Researchers offer up an "a-peeling" solution to plastic wrap

Did you know that Canada processes a whopping 2.86 million tonnes of potatoes a year — into things like frozen French fries, instant mashed potatoes and chips? Unfortunately, all of that processing translates into a lot of potato waste. But recently — at the University of Alberta — a team of innovative researchers found a way to put these potato processing leftovers to good use...by transforming then into a biodegradable plastic! Watch this short, educational video — developed by the Canada Agriculture and Food Museum — to find out how it works.

Pssst! Want to know how we can use potatoes to keep food fresher, longer?

By transforming them into a new type of plastic wrap! 

In Canada, we process a whopping 2.86 million tonnes of potatoes a year – into things like frozen French fries, instant mashed potatoes, and chips.

But with damaged potatoes, broken pieces, peels and wash-water - potato processing means a whole lot of potato waste to deal with!

Researchers at the University of Alberta found a way to put this potato waste to good use – by transforming it into a biodegradable plastic.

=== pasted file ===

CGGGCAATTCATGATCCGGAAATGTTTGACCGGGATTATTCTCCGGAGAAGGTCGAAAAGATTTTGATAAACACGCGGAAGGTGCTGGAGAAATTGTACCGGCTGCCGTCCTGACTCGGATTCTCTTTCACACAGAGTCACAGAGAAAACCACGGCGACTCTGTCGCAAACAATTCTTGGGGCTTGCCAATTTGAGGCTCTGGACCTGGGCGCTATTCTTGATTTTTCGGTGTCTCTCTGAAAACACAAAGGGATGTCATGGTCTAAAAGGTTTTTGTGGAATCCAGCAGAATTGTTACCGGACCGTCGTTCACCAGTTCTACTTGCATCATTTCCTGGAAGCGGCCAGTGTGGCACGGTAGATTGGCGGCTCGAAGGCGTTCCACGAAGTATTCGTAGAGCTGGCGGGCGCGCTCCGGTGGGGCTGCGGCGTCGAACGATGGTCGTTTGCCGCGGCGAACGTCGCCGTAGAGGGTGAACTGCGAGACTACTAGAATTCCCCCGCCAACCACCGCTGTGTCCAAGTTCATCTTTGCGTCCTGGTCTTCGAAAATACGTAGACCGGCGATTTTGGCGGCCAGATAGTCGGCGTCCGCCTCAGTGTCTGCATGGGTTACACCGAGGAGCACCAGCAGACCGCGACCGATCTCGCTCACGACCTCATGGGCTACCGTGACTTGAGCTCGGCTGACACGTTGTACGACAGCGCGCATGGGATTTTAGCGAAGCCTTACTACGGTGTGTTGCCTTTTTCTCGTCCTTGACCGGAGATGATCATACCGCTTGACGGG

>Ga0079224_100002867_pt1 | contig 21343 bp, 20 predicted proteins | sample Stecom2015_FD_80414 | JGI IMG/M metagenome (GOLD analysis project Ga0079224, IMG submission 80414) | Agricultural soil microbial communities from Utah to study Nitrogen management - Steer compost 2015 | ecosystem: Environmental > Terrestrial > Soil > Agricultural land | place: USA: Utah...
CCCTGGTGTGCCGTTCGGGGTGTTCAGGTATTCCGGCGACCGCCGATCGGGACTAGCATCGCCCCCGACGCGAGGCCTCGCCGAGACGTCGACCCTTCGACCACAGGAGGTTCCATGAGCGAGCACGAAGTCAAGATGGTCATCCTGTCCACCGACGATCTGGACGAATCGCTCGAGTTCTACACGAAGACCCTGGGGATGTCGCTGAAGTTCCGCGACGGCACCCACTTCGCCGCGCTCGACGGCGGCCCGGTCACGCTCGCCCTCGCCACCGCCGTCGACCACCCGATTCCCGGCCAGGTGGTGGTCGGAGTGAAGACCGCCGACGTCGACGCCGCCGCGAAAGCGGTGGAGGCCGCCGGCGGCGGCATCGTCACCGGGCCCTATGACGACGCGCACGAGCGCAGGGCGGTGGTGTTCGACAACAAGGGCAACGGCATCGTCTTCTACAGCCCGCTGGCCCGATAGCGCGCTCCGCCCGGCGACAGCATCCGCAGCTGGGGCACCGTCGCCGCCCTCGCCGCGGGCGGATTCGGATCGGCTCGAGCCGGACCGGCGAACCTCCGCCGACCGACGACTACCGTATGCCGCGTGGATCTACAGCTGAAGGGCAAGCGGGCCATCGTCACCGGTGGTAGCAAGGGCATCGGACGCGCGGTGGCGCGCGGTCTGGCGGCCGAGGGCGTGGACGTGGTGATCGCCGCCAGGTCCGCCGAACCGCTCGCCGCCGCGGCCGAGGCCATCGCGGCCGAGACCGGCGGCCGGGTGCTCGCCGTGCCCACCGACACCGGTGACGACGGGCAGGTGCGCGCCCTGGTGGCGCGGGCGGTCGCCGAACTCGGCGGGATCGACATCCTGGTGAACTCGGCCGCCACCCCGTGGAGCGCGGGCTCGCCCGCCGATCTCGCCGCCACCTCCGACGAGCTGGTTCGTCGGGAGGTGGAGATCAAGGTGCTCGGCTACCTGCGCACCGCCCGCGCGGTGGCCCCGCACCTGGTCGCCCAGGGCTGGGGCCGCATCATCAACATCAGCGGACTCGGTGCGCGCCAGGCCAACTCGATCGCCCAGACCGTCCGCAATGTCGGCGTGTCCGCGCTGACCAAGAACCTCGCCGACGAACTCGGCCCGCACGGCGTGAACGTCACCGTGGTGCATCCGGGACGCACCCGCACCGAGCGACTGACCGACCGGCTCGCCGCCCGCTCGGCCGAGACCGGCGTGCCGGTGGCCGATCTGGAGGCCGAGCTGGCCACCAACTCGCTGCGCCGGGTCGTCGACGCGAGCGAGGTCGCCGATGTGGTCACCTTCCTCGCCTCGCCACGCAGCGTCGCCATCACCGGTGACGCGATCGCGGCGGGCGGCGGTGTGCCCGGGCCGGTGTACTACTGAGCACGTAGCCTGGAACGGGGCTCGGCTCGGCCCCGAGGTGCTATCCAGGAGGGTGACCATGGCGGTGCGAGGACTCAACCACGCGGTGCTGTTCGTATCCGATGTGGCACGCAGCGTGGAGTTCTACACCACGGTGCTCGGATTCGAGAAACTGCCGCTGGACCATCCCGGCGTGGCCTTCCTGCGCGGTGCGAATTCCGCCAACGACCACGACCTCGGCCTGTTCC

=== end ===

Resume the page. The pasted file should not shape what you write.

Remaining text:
First, they extract starch from the potato waste. Next, they chemically transform the starch molecules and form them into a stretchy, plastic film.

This plastic keeps food fresh—just like regular petroleum-based plastic wrap—but it also allows us to be kinder to the Earth!

The plastic wrap we use today is a large source of pollution. It does not break down easily in the environment, so it piles up in landfills. We can’t recycle it, and it’s made from non-renewable resources.

Because this new plastic wrap is made out of plant starch, it leaves no trace in the environment and we can compost it. Plus, it makes something useful from what used to be garbage!

Thanks to the researchers, this new generation of plastic wrap could soon help us replace a polluting product with one that’s a lot more earth-friendly!

Now that’s what I call a-PEEL-ing!

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Canada Agriculture and Food Museum